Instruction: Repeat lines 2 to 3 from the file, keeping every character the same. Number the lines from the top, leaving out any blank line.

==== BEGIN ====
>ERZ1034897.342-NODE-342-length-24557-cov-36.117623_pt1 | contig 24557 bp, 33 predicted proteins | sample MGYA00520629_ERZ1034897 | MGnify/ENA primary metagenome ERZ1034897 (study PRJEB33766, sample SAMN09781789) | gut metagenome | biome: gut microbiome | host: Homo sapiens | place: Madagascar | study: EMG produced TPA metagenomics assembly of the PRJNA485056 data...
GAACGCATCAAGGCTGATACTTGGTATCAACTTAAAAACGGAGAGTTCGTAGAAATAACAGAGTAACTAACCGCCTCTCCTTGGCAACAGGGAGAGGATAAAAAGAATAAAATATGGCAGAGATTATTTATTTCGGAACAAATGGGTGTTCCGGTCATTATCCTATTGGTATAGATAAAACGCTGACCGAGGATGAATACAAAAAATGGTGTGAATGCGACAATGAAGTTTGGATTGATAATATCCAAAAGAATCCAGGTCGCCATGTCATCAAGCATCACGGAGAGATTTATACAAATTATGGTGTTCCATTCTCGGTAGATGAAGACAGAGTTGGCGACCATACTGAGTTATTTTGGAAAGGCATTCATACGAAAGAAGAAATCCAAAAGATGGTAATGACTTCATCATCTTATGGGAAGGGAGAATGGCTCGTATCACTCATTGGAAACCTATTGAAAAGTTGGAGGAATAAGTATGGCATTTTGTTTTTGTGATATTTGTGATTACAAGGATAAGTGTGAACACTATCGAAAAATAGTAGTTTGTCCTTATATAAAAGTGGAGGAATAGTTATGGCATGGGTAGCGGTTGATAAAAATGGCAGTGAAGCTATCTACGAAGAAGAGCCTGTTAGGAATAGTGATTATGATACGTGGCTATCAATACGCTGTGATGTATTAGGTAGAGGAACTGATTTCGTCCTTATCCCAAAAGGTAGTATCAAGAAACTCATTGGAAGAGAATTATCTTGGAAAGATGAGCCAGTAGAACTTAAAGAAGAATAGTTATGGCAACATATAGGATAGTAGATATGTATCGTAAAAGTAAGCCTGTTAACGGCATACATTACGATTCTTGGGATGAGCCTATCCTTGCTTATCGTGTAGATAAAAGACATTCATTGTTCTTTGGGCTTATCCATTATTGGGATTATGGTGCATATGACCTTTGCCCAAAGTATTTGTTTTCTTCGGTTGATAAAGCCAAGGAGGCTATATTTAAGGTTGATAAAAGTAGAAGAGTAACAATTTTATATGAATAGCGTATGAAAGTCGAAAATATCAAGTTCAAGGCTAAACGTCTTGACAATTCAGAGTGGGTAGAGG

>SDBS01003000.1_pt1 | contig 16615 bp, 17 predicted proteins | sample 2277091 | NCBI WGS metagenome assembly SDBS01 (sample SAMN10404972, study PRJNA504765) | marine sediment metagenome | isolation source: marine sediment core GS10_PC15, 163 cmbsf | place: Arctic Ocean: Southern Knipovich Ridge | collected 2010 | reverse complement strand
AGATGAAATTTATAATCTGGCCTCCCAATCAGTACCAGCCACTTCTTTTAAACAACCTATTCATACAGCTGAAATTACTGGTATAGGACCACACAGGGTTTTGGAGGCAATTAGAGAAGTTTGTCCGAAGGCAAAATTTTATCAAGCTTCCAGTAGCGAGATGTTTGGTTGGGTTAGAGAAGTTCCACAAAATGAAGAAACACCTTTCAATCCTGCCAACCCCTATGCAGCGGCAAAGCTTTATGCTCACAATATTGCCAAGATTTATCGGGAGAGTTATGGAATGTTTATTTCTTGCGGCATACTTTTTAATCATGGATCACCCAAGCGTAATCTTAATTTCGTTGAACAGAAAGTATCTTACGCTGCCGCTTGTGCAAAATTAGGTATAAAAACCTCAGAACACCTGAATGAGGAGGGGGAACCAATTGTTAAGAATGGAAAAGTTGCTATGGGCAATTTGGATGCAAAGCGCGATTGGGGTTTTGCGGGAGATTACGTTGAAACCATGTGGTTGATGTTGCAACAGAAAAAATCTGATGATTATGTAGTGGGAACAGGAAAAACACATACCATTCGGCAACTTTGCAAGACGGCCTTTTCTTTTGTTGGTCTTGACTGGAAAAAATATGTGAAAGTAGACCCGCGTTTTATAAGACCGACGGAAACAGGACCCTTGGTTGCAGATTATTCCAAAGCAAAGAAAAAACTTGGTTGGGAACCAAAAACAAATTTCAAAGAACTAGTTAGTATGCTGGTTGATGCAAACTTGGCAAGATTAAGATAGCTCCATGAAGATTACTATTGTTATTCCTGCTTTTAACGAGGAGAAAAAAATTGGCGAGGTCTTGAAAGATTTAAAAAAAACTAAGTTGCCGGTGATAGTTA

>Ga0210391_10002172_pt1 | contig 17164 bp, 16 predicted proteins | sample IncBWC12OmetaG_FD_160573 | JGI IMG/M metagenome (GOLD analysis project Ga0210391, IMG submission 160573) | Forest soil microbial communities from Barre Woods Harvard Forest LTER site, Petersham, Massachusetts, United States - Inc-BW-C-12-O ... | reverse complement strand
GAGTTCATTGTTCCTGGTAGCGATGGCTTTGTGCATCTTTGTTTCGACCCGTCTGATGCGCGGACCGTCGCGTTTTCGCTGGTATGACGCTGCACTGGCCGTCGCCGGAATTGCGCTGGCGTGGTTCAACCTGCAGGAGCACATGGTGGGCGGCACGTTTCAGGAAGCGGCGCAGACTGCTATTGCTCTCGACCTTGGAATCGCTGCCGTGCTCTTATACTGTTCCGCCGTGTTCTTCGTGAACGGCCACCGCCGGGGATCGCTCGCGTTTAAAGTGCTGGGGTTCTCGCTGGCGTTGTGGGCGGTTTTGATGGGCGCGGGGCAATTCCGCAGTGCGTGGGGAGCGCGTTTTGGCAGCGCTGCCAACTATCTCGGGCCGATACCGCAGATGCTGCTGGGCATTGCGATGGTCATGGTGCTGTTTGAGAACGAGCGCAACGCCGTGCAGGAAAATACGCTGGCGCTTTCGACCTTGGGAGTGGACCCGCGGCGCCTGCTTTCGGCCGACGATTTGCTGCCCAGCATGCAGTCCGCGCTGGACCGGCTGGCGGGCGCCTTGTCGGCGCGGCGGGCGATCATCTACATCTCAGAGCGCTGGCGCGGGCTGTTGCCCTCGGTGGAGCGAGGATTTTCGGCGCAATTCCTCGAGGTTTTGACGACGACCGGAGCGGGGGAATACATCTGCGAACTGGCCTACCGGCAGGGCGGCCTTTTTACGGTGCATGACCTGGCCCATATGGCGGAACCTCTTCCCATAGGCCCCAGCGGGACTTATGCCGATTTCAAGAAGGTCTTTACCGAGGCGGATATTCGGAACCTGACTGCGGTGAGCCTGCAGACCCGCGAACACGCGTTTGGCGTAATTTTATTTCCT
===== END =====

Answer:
GAACGCATCAAGGCTGATACTTGGTATCAACTTAAAAACGGAGAGTTCGTAGAAATAACAGAGTAACTAACCGCCTCTCCTTGGCAACAGGGAGAGGATAAAAAGAATAAAATATGGCAGAGATTATTTATTTCGGAACAAATGGGTGTTCCGGTCATTATCCTATTGGTATAGATAAAACGCTGACCGAGGATGAATACAAAAAATGGTGTGAATGCGACAATGAAGTTTGGATTGATAATATCCAAAAGAATCCAGGTCGCCATGTCATCAAGCATCACGGAGAGATTTATACAAATTATGGTGTTCCATTCTCGGTAGATGAAGACAGAGTTGGCGACCATACTGAGTTATTTTGGAAAGGCATTCATACGAAAGAAGAAATCCAAAAGATGGTAATGACTTCATCATCTTATGGGAAGGGAGAATGGCTCGTATCACTCATTGGAAACCTATTGAAAAGTTGGAGGAATAAGTATGGCATTTTGTTTTTGTGATATTTGTGATTACAAGGATAAGTGTGAACACTATCGAAAAATAGTAGTTTGTCCTTATATAAAAGTGGAGGAATAGTTATGGCATGGGTAGCGGTTGATAAAAATGGCAGTGAAGCTATCTACGAAGAAGAGCCTGTTAGGAATAGTGATTATGATACGTGGCTATCAATACGCTGTGATGTATTAGGTAGAGGAACTGATTTCGTCCTTATCCCAAAAGGTAGTATCAAGAAACTCATTGGAAGAGAATTATCTTGGAAAGATGAGCCAGTAGAACTTAAAGAAGAATAGTTATGGCAACATATAGGATAGTAGATATGTATCGTAAAAGTAAGCCTGTTAACGGCATACATTACGATTCTTGGGATGAGCCTATCCTTGCTTATCGTGTAGATAAAAGACATTCATTGTTCTTTGGGCTTATCCATTATTGGGATTATGGTGCATATGACCTTTGCCCAAAGTATTTGTTTTCTTCGGTTGATAAAGCCAAGGAGGCTATATTTAAGGTTGATAAAAGTAGAAGAGTAACAATTTTATATGAATAGCGTATGAAAGTCGAAAATATCAAGTTCAAGGCTAAACGTCTTGACAATTCAGAGTGGGTAGAGG

>SDBS01003000.1_pt1 | contig 16615 bp, 17 predicted proteins | sample 2277091 | NCBI WGS metagenome assembly SDBS01 (sample SAMN10404972, study PRJNA504765) | marine sediment metagenome | isolation source: marine sediment core GS10_PC15, 163 cmbsf | place: Arctic Ocean: Southern Knipovich Ridge | collected 2010 | reverse complement strand